John Patitucci is an artist whose
profound sensitivity, dexterity and creativity place him firmly in the upper echelon of
todays jazz bass players. Although for many years sought after as a sideman by
high-profile musicians--Chick Corea, Freddie Hubbard and David Sanborn, to name but a
few--Patitucci is no mere accompanist.
Imprint, his ninth recording to date as leader, finds the
40-year-old string man trying his hand at modern Afro-Cuban jazz concepts for half the
program, and, on the remainder of the disc, fulfilling a longtime desire to record with
restless drum master Jack DeJohnette. Both undertakings produce very engaging results that
will appeal to a broad audience, without pandering to the smooth jazz crowd as his former
label, GRP, has been accused of in the past.
The Afro-Cuban "team" includes percussion juggernauts Horacio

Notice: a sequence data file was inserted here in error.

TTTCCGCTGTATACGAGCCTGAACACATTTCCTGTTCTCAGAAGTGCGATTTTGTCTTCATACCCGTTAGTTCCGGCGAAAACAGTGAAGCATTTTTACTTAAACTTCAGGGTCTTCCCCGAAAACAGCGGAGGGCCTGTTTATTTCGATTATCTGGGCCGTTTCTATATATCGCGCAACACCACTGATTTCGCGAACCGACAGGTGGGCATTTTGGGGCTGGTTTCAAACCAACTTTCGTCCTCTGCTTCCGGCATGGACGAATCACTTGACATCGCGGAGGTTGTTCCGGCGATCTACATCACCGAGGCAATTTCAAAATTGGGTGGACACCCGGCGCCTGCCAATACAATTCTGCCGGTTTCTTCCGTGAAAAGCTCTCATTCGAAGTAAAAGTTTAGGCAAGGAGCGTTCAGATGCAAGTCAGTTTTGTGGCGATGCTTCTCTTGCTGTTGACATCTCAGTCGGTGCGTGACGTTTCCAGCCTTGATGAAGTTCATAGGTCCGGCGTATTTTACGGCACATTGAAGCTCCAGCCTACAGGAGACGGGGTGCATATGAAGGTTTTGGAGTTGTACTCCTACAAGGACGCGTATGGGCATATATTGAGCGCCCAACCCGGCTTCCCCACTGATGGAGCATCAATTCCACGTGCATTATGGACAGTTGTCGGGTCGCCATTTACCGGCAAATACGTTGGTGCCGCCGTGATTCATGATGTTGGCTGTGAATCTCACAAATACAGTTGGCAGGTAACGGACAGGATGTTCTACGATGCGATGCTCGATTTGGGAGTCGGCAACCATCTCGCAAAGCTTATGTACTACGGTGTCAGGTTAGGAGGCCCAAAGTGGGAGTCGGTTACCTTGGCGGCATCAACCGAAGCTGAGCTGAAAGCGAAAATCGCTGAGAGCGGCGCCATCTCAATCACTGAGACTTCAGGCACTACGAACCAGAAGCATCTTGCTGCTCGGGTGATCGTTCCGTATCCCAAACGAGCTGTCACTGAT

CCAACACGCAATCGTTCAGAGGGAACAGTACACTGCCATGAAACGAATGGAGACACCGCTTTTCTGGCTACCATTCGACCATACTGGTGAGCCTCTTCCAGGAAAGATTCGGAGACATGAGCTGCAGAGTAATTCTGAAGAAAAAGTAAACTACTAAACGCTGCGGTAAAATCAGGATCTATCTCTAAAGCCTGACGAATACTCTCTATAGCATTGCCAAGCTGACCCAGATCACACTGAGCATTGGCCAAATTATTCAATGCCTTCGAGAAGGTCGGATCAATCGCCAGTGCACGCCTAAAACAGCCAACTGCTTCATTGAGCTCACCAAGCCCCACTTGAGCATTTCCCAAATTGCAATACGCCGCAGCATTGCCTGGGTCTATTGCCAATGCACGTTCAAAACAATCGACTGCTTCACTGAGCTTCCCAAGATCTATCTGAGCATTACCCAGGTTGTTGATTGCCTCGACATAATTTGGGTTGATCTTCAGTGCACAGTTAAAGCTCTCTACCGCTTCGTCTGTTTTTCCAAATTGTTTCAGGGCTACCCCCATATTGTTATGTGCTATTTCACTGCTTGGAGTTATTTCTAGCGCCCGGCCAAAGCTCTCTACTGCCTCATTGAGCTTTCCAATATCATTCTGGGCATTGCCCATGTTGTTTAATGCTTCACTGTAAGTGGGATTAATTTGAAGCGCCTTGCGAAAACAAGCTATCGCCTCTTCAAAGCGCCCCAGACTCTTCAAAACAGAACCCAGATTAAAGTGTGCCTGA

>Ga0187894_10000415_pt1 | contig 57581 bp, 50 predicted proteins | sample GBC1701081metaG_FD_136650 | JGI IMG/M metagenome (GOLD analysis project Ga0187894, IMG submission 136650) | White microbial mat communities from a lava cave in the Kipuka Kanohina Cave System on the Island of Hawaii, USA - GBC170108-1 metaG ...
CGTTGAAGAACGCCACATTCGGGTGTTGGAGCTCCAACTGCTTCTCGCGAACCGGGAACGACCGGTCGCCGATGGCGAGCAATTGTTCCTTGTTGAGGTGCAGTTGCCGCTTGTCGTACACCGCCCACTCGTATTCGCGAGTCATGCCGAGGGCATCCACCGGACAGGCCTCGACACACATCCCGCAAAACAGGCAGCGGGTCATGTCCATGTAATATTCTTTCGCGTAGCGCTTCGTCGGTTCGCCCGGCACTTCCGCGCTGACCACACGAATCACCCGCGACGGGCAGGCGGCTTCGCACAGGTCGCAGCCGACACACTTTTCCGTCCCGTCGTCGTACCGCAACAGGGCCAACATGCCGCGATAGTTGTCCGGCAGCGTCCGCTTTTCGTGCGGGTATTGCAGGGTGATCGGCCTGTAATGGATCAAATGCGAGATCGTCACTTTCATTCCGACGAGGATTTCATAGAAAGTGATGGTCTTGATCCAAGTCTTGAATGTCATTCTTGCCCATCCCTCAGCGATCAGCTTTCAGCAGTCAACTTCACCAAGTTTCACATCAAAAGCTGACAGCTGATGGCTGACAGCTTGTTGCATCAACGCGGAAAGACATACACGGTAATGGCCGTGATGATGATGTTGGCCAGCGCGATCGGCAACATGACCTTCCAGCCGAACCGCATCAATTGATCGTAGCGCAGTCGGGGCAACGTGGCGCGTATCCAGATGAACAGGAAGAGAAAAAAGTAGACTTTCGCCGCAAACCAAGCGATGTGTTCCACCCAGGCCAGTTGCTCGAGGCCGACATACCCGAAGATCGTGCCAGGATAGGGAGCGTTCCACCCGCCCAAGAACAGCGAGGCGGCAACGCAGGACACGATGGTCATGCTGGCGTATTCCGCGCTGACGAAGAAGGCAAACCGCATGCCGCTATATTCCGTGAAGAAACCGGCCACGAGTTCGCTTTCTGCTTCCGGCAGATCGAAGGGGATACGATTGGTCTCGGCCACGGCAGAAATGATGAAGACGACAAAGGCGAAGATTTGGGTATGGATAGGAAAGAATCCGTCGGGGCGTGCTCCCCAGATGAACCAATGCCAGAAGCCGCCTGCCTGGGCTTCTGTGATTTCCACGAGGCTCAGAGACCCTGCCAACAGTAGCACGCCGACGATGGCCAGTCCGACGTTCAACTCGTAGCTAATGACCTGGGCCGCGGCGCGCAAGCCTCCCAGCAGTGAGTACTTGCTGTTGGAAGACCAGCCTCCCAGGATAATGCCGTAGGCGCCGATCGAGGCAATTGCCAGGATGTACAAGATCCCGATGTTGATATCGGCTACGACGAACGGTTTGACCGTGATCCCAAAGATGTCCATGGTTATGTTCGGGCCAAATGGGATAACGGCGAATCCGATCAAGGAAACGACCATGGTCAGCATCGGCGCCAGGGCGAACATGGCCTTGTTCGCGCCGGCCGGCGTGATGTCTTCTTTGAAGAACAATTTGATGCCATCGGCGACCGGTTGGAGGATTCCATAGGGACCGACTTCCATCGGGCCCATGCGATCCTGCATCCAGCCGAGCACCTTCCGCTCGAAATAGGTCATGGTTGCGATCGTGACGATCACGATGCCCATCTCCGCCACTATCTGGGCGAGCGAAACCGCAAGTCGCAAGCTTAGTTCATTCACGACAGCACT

"El Negro" Hernandez and Giovanni Hidalgo, plus rising piano star Danilo Perez.
John Beasley, a Patitucci cohort "ever since I started having groups," according
to the bassist, tickles the ivories quite adeptly on most of the tracks featuring
DeJohnette. Beasleys penchant for rhapsodic balladry is particularly effective on a
duet adaptation of a Japanese folk song, which also serves as a showcase for
Patituccis bowing skills.
Alternating in the saxophone department are two of the most distinctive
gen-x reedmen currently vying for attention on the crowded New York scene: Chris Potter
and Mark Turner. They spar with one another only once, on the powerful "Little
Steps," a nickname bestowed upon the leader by one of his favorite employers, Mr. Roy
As for Patitucci himself, he sounds equally at home with the prancing
electric-six-string rhythms of the title piece, or waxing poetic on his acoustic
instrument, as he does during "Joan," a very pretty dedication to his mother,
who had died shortly before Imprint was recorded.
Perhaps the most surprising cut on this album, one of only two tunes
here not written by Patitucci, is a feisty rendition of Mongo Santamarias classic
"Afro-Blue," daringly presented as a duet for acoustic bass and congas.
Patitucci and Hidalgo are not only up to the task, they manage to bring
renewed spirit to the oft-played jazz standard.
Copyright©WWUH: March/April Program Guide, 2000